A much underrated aspect of Paul’s work was the influence throughout his life from the members of the Jewish Zealots political party. For the Zealots, circumcision was viewed as Jewish national identity; after all it was given to the people of God in the days of Abraham. Thanks to the work of Jesus’ step-brother James, now Bishop of Jerusalem, many of the Jewish Zealots had become Christian. But even after the Council in Jerusalem (Acts 15), the Zealots were not willing to give up circumcision. Later during the siege of Jerusalem by the Romans – when the Zealots ruled Jerusalem – we get to see the true colors of the Zealots. These “colors” were exhibited also during Paul’s Missionary Journeys, but we need to pay attention to recognize them.
Another startling thing occurred at the height of Paul’s ministry. On his 3rd Missionary Journey, people brought handkerchiefs and aprons that Paul had touched and used these items to heal the sick (Acts 19:12). The demons seem to go out of their way to avoid him as was seen by the reaction to the Jewish exorcists (Acts 19:13-18). Rather than go to other countries to further spread the Word, using these spectacular gifts, Paul went to Jerusalem, knowing that chains awaited him. He spent the next four years in captivity, two years in Caesarea (Acts 24:27) and two years in Rome (Acts 28:30). Why would Paul do this and seem to waste four years of his extremely valuable ministry? What did Paul know that we tend to miss?
All these questions and others will be addressed.
Simon Magus was a major influence against the Church in the 1st Century, and his influence continued into the 5th Century through his followers. He was so influential that Emperor Claudius, with the approval of the Roman Senate, erected a statue of Simon in Rome along the Tiber River with the inscription, "To Simon, the Holy God". Thus Simon is not just a minor character that appeared once (Acts 8:9-25) in a small backwater of the Empire, but he was among the Roman pantheon of gods.
For someone this influential, one would expect to see some references to him or to his teachings in the Scriptures. This is, in fact, the case, but references to Simon's teachings are easy to miss if one doesn't know what they were. In this study, we will first delve into Simon's background to see what sort of person he was, then go into what he taught, and finally examine references to Simon's teaching that appear in most of the books of the New Testament.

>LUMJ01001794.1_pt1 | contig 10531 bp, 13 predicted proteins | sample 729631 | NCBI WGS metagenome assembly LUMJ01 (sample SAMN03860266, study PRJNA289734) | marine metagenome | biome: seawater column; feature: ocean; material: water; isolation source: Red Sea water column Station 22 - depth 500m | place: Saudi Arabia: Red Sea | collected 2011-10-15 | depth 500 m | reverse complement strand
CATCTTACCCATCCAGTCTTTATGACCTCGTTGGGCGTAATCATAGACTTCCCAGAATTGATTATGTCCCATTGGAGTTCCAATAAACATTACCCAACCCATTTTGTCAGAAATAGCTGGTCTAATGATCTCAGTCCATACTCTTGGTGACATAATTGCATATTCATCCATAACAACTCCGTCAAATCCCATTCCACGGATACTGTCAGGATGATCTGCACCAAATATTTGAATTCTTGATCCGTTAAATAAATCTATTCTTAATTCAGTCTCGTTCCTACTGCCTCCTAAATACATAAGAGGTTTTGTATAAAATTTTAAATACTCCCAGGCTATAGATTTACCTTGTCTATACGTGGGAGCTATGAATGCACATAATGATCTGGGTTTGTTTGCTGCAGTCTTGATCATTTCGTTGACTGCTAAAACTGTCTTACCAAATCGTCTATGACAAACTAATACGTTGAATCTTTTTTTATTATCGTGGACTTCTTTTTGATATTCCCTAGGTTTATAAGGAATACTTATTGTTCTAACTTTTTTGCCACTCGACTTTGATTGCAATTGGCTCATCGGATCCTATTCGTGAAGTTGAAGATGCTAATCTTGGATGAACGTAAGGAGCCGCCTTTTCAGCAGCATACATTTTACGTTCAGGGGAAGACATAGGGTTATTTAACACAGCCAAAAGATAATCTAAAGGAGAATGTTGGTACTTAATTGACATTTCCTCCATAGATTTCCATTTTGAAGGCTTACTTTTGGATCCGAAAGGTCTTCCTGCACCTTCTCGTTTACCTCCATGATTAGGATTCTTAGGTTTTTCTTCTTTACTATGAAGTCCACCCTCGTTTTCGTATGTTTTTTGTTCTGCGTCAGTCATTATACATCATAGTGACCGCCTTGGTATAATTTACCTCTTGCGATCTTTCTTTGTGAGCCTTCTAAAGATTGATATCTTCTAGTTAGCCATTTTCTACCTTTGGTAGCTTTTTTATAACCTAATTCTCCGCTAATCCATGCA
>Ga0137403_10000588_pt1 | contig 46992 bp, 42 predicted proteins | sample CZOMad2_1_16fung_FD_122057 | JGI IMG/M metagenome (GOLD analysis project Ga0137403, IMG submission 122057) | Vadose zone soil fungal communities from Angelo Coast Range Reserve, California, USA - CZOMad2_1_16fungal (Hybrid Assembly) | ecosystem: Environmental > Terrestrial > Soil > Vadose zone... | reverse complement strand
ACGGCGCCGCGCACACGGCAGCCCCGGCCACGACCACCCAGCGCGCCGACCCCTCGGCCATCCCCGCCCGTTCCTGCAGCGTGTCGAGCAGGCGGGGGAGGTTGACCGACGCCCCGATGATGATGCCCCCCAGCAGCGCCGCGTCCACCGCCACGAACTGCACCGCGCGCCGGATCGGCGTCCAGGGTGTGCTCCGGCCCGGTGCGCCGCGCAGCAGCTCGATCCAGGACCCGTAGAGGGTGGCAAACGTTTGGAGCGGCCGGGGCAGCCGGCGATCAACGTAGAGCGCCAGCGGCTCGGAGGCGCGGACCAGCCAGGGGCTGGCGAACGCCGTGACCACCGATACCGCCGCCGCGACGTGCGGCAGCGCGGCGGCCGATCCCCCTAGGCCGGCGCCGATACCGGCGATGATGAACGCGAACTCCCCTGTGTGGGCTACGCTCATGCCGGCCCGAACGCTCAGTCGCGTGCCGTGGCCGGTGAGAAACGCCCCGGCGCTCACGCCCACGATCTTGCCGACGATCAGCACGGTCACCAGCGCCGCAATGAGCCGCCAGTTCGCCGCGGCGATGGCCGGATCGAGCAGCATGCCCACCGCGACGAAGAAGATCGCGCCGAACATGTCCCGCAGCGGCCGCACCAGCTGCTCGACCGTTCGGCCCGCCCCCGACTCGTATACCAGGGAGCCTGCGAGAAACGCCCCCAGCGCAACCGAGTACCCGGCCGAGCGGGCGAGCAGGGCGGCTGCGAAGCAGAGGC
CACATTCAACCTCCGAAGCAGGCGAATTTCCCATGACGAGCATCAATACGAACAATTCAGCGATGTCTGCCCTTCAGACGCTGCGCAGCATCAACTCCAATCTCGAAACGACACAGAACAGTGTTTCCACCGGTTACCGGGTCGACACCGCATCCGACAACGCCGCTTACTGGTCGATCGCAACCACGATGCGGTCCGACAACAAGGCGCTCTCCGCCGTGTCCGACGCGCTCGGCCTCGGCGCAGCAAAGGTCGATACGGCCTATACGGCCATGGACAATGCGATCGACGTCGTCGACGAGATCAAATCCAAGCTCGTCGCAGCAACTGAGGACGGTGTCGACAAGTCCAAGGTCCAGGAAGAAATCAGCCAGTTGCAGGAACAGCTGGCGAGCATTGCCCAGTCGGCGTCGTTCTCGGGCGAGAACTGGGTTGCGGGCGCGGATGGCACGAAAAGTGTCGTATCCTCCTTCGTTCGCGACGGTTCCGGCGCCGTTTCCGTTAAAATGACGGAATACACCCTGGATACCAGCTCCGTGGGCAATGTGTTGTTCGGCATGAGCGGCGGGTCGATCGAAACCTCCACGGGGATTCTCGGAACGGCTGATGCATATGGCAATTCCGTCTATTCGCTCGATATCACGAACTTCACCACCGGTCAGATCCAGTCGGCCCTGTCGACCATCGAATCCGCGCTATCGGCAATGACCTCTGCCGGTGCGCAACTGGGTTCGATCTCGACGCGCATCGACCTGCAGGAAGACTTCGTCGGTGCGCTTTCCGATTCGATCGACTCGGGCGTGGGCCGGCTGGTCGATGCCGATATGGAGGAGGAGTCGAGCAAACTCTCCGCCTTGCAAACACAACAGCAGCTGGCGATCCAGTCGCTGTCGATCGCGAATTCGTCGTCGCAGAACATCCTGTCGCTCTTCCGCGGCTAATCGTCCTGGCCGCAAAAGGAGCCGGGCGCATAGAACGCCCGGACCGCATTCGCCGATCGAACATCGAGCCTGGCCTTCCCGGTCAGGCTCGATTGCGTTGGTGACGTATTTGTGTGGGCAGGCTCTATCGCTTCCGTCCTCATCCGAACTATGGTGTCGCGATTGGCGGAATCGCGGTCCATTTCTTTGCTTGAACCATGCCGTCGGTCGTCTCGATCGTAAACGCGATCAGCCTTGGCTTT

Detailed worship and festival instructions are given in the Scriptures concerning the "Appointed Feasts" found in the Old Testament, especially concerning the Tabernacle, which was later replaced by the Temple. These instructions cover everything in the life of the people of God from their beginning in the Faith to their ultimate reward at the Second Coming of Christ. We will look at what these instructions meant then, what they means to us now, what they say about the future and what the Scriptures say will be done about them in the future.
Seven "Appointed Feasts" were given to Moses by the Lord on Mt. Sinai; others were set up later for various reasons, but these later ones will not be addressed here. Most people don't know very much about the seven "Appointed Feasts", much less what they're all about or why they are important. This work will attempt first to get the reader "up to speed" so to speak so that he can understand how all the very complicated, but very specific, instructions fit into the life of the people of God. Each of the Appointed Feasts will be explained in terms of, first, a Commemorating Event in the life of the Hebrew nation which Israel was instructed to do or remember during the given festival. Second, the Prophetic Significance of the festival will be explained; some of the "Appointed Feasts" have been fulfilled by the work of Christ; others are still awaiting fulfillment. Third, a Spiritual Application using picture language will be made to illustrate what the Lord has to say concerning the salvation and growth of His people. Understanding the seven "Appointed Feasts" gives one a great deal of insight into the work of God past, present and future.
All of the "Appointed Feasts" are still celebrated in the Orthodox Church today, but in a different fashion than when they were first established.